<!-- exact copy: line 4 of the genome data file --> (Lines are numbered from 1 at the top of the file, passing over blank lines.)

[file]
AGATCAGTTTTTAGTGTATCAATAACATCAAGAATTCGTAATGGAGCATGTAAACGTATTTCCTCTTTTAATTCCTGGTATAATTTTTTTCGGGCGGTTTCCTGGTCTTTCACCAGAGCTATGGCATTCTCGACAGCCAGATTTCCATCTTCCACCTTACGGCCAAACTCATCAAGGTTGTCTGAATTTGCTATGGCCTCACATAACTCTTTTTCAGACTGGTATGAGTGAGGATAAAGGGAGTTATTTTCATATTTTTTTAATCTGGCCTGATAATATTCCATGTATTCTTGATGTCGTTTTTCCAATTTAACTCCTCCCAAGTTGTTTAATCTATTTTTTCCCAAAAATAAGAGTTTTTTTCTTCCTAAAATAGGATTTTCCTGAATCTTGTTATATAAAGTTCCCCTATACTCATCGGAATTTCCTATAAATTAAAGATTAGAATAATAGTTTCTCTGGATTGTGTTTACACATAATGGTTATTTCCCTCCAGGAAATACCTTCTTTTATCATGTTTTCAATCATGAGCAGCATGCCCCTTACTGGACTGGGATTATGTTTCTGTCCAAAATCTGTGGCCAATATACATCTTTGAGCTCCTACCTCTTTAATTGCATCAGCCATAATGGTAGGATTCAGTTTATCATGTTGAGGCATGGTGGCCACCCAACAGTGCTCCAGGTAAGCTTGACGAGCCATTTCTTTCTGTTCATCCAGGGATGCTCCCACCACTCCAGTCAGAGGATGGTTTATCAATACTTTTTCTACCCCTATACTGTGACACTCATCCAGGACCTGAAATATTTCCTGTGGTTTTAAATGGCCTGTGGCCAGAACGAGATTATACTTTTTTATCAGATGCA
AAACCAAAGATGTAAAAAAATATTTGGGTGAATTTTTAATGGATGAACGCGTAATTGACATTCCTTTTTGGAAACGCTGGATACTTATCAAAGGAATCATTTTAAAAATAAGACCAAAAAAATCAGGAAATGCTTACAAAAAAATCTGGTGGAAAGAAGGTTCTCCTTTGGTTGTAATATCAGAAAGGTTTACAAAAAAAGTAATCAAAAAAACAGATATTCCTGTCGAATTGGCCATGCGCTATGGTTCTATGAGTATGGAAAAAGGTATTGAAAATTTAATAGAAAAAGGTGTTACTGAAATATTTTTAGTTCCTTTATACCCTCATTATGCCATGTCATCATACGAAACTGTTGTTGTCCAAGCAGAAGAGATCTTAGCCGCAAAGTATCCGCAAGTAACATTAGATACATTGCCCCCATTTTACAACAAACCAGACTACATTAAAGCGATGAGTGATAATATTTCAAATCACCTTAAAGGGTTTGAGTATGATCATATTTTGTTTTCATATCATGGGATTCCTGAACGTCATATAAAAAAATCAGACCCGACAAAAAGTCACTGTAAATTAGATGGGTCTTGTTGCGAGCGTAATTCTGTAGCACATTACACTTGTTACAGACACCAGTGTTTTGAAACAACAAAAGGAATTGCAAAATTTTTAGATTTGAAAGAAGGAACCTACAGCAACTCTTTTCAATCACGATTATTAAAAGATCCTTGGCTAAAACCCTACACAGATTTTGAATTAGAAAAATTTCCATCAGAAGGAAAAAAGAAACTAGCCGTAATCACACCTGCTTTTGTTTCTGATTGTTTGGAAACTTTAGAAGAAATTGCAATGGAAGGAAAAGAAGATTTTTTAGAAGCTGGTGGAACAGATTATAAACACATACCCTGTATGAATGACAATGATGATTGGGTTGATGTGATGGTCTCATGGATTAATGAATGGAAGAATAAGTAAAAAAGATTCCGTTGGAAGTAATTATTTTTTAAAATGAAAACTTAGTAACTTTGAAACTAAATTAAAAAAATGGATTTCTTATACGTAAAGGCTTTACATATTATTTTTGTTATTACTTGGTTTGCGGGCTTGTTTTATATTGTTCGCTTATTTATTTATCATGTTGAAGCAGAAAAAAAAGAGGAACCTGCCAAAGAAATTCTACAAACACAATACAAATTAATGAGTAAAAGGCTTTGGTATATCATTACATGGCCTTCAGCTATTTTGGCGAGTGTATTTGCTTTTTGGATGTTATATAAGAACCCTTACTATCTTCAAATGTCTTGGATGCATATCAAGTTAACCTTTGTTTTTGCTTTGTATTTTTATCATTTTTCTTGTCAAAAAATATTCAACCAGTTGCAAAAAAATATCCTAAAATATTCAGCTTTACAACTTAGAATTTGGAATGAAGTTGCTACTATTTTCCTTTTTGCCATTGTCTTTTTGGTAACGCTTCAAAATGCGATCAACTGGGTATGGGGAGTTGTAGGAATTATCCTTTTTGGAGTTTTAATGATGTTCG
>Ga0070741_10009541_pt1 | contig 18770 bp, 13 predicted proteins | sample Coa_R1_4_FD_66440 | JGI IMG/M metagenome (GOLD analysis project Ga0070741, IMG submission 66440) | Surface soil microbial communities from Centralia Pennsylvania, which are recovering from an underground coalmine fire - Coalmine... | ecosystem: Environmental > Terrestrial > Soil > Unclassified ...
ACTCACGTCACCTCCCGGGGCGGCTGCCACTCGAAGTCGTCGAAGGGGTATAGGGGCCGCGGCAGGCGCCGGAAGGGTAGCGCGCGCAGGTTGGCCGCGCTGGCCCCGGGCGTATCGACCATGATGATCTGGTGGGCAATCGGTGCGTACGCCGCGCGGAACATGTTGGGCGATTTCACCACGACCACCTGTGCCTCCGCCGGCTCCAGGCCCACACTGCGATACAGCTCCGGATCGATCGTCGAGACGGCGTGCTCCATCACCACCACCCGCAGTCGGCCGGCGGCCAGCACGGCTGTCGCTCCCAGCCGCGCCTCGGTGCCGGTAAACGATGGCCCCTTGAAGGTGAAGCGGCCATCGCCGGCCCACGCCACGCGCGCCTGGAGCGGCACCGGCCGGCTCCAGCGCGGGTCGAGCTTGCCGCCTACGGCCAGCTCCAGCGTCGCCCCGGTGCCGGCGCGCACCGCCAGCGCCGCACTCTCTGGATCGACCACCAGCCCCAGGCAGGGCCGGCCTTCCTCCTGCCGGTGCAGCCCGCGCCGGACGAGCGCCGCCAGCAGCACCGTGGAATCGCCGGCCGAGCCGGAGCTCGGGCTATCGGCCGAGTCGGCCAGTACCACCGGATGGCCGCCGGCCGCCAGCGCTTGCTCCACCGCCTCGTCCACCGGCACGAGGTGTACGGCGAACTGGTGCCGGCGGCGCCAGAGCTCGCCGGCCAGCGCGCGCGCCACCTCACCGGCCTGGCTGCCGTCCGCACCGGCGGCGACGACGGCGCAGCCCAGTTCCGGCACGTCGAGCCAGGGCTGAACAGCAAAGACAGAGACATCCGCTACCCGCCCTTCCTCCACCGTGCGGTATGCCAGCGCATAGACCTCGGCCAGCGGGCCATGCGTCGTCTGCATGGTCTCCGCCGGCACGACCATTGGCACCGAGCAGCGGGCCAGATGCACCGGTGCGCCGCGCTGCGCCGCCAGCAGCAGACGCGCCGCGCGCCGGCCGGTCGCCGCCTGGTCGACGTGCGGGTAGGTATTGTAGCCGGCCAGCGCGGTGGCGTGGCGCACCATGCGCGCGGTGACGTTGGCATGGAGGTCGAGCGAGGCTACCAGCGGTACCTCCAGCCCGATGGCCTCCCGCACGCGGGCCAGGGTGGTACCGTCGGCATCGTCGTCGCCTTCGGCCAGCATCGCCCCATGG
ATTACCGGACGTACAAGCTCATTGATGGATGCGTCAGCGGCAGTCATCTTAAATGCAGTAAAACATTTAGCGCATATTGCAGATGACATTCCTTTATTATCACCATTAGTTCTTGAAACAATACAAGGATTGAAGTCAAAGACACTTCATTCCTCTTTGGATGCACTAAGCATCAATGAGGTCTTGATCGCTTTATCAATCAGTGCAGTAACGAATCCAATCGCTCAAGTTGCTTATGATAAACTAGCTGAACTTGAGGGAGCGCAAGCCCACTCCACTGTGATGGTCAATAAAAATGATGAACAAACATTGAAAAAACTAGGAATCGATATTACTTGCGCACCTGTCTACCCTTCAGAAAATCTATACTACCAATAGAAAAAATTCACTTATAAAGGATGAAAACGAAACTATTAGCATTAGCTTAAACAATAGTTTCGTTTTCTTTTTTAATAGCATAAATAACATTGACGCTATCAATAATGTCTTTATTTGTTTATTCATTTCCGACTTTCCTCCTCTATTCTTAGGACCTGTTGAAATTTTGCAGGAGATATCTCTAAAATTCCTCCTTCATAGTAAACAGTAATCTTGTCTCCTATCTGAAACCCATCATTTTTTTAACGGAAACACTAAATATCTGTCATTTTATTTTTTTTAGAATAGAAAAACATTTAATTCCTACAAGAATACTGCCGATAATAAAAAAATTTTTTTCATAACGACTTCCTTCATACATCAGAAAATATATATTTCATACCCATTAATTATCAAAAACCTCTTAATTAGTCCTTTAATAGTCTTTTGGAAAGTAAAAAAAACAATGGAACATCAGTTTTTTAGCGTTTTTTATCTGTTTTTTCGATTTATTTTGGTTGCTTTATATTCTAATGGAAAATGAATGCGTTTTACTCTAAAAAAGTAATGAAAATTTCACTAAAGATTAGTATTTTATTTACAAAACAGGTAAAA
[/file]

ACTCACGTCACCTCCCGGGGCGGCTGCCACTCGAAGTCGTCGAAGGGGTATAGGGGCCGCGGCAGGCGCCGGAAGGGTAGCGCGCGCAGGTTGGCCGCGCTGGCCCCGGGCGTATCGACCATGATGATCTGGTGGGCAATCGGTGCGTACGCCGCGCGGAACATGTTGGGCGATTTCACCACGACCACCTGTGCCTCCGCCGGCTCCAGGCCCACACTGCGATACAGCTCCGGATCGATCGTCGAGACGGCGTGCTCCATCACCACCACCCGCAGTCGGCCGGCGGCCAGCACGGCTGTCGCTCCCAGCCGCGCCTCGGTGCCGGTAAACGATGGCCCCTTGAAGGTGAAGCGGCCATCGCCGGCCCACGCCACGCGCGCCTGGAGCGGCACCGGCCGGCTCCAGCGCGGGTCGAGCTTGCCGCCTACGGCCAGCTCCAGCGTCGCCCCGGTGCCGGCGCGCACCGCCAGCGCCGCACTCTCTGGATCGACCACCAGCCCCAGGCAGGGCCGGCCTTCCTCCTGCCGGTGCAGCCCGCGCCGGACGAGCGCCGCCAGCAGCACCGTGGAATCGCCGGCCGAGCCGGAGCTCGGGCTATCGGCCGAGTCGGCCAGTACCACCGGATGGCCGCCGGCCGCCAGCGCTTGCTCCACCGCCTCGTCCACCGGCACGAGGTGTACGGCGAACTGGTGCCGGCGGCGCCAGAGCTCGCCGGCCAGCGCGCGCGCCACCTCACCGGCCTGGCTGCCGTCCGCACCGGCGGCGACGACGGCGCAGCCCAGTTCCGGCACGTCGAGCCAGGGCTGAACAGCAAAGACAGAGACATCCGCTACCCGCCCTTCCTCCACCGTGCGGTATGCCAGCGCATAGACCTCGGCCAGCGGGCCATGCGTCGTCTGCATGGTCTCCGCCGGCACGACCATTGGCACCGAGCAGCGGGCCAGATGCACCGGTGCGCCGCGCTGCGCCGCCAGCAGCAGACGCGCCGCGCGCCGGCCGGTCGCCGCCTGGTCGACGTGCGGGTAGGTATTGTAGCCGGCCAGCGCGGTGGCGTGGCGCACCATGCGCGCGGTGACGTTGGCATGGAGGTCGAGCGAGGCTACCAGCGGTACCTCCAGCCCGATGGCCTCCCGCACGCGGGCCAGGGTGGTACCGTCGGCATCGTCGTCGCCTTCGGCCAGCATCGCCCCATGG